The Bureau du Roi (the King’s desk), also known as Louis XV’s roll-top secretary, is richly ornamented royal Cylinder desk whose construction was commenced under Louis XV and finished under Louis XVI of France.
It was made for the new Cabinet du Roi at the Palace of Versailles.
Later, it was transferred to Paris (in the Louvre Museum) after the French Revolution but has been returned to the Palace of Versailles in the 20th century where it stands again in the famous study room where kings Louis XV and Louis XVI carried out their daily work.
The desk was ordered by Louis XV in 1760 from the Royal cabinetmaker Jean-François Oeben (1721-1763) for his private study. Jean-François Oeben started with a miniature model set in wax and developed the complex mechanisms. The full-scale desk was finished in 1769 by Oeben’s successor Jean-Henri Riesener.
Riesener later executed a simplified second version of the Bureau du Roi for Pierre-Gaspard-Marie Grimod (today in the Wallace Collection in London) and his copy was the first of a number of replicas that were produced from the 1870s onwards by leading cabinetmakers in Paris, including four examples by François Linke, the most influential Parisian cabinetmaker of the late nineteenth and early twentieth centuries.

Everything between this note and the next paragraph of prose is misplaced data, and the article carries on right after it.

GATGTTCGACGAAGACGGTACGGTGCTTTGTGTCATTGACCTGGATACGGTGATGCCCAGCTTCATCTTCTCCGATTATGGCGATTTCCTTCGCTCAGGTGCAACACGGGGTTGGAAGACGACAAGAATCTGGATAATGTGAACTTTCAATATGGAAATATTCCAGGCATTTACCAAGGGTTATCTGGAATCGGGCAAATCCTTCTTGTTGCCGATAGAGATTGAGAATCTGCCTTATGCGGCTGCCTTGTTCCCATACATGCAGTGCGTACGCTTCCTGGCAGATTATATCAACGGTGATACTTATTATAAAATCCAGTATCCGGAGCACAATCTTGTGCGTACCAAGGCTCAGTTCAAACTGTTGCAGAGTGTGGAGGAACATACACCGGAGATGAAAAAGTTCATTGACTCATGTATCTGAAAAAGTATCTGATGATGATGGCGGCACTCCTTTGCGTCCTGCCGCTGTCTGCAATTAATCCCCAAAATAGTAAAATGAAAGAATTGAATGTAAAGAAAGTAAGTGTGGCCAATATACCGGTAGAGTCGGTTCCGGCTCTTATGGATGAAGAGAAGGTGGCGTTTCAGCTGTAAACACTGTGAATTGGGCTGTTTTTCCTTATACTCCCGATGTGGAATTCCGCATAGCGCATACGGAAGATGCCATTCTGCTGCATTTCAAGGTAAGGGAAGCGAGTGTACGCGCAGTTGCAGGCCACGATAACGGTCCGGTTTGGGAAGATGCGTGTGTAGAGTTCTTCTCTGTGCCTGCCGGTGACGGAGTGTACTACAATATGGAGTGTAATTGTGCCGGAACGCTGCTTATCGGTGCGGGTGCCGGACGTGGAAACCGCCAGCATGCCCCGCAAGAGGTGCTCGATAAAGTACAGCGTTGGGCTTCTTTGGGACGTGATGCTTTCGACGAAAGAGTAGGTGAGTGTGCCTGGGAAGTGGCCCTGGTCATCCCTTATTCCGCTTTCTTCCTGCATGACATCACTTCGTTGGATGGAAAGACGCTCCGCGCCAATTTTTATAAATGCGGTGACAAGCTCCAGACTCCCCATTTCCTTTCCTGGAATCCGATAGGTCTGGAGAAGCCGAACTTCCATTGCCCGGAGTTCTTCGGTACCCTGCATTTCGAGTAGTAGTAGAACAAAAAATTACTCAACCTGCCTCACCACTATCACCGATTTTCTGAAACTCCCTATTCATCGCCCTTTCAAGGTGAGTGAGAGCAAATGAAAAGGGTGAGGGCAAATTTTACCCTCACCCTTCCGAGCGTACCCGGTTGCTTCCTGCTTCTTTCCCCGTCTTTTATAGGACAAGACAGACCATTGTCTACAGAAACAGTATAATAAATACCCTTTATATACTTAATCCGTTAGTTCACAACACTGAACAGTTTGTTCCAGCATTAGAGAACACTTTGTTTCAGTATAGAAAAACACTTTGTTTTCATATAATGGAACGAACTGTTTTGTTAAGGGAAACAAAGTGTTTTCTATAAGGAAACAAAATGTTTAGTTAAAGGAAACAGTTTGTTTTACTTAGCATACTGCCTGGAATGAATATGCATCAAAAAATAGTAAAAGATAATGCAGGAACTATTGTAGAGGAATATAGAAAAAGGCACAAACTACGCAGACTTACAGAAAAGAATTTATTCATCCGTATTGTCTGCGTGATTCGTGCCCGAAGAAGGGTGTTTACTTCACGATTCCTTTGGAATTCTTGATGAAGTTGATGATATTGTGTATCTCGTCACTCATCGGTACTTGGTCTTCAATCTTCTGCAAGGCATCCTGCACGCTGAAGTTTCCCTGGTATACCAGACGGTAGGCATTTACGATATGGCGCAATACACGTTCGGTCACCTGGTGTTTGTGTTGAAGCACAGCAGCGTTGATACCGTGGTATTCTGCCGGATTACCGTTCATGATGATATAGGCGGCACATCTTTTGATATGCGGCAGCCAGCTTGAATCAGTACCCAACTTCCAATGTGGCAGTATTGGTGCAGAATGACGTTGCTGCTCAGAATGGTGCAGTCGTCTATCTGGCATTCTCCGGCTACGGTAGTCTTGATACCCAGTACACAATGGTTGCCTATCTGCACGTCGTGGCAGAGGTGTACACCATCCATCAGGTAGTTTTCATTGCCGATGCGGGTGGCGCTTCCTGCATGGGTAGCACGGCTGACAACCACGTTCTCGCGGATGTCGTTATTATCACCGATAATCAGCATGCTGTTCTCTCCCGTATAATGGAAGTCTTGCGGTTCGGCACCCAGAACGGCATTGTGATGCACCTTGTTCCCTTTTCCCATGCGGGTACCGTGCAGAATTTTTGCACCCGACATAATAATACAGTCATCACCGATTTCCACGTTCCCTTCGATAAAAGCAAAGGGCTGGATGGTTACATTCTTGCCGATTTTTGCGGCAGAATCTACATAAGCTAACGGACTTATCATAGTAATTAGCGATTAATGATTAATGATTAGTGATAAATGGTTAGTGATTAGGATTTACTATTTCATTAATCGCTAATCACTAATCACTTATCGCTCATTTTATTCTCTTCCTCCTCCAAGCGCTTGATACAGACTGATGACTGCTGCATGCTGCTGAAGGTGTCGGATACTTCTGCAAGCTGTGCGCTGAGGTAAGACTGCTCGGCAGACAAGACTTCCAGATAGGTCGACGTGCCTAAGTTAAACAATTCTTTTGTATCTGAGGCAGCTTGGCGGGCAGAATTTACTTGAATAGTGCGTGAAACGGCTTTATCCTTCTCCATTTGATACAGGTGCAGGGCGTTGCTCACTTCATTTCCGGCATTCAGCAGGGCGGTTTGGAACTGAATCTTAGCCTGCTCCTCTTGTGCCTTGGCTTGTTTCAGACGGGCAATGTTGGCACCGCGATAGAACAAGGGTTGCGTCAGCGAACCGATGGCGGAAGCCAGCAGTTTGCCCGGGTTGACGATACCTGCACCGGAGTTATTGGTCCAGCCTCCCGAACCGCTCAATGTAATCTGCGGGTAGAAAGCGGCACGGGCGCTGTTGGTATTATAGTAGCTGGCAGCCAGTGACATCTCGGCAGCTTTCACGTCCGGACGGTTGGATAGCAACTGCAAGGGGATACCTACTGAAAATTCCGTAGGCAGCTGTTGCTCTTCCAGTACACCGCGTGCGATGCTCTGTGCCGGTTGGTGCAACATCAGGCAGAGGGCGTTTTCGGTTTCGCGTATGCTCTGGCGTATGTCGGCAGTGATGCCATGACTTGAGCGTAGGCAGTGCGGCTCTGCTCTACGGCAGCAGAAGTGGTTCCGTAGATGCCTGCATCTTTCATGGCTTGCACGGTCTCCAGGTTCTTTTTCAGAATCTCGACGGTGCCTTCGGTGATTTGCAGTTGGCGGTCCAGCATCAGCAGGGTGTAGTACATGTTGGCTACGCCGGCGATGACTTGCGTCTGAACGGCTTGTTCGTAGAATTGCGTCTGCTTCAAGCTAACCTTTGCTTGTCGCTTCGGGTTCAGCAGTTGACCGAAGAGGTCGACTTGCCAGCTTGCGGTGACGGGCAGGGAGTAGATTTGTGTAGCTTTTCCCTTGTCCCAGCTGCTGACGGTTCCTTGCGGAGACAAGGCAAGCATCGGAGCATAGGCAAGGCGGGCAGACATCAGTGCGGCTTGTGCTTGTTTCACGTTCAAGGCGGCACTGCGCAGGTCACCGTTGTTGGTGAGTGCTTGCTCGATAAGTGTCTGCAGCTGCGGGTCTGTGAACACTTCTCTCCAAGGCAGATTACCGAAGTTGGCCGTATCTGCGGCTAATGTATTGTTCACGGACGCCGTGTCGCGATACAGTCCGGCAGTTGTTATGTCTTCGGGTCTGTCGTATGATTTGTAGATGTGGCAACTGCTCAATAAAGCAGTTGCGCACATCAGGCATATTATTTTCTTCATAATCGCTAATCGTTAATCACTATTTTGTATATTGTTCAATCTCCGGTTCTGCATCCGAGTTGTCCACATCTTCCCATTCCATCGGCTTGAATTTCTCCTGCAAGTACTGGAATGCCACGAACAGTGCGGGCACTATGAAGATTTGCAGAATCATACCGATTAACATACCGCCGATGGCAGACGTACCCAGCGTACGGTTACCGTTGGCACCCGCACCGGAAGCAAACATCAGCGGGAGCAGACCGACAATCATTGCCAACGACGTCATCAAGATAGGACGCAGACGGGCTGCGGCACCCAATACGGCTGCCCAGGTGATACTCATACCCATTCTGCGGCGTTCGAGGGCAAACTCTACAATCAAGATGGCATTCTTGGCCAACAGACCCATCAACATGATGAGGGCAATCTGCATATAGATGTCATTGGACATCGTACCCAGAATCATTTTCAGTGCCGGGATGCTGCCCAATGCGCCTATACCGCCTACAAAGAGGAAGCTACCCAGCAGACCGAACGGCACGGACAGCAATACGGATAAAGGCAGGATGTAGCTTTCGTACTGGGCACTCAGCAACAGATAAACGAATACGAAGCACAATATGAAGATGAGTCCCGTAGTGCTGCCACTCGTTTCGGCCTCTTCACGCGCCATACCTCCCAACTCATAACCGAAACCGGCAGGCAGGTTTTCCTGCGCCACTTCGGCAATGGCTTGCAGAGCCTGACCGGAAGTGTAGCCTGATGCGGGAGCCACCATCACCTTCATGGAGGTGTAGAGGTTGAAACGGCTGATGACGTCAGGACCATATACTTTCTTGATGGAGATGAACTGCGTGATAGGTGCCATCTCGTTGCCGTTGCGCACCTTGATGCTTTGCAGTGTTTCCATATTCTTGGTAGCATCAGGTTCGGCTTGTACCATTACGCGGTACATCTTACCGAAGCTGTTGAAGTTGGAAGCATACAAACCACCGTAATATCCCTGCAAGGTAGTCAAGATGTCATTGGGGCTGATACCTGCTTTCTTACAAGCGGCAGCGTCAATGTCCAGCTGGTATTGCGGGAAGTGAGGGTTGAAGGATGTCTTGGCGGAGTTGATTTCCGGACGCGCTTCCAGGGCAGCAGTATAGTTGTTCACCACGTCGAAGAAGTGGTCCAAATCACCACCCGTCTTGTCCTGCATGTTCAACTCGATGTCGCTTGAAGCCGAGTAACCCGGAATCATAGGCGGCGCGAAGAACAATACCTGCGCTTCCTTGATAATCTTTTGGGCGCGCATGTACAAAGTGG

Today Linke is best known for the exceptionally high quality of his work, as well as his individualism and inventiveness. The formation of Linke’s distinctive style was made possible by his collaboration with the sculptor Léon Messagé.
This magnificent piece of furniture was made of the finest carpentry, marquetry patterns representing trophies, different veneers and ormolu ornamentation with various cubby holes, drawers, and slots with a writing sliding panel. Secret diplomatic papers were kept inside the secretary’s secret drawers, whose only key was carried by the king.
The original design was to have a miniature bust of Louis XV on top, but it was replaced by Minerva after his death in 1770. It is perhaps the most famous piece of furniture ever made and one of the most luxurious creations of the eighteenth century.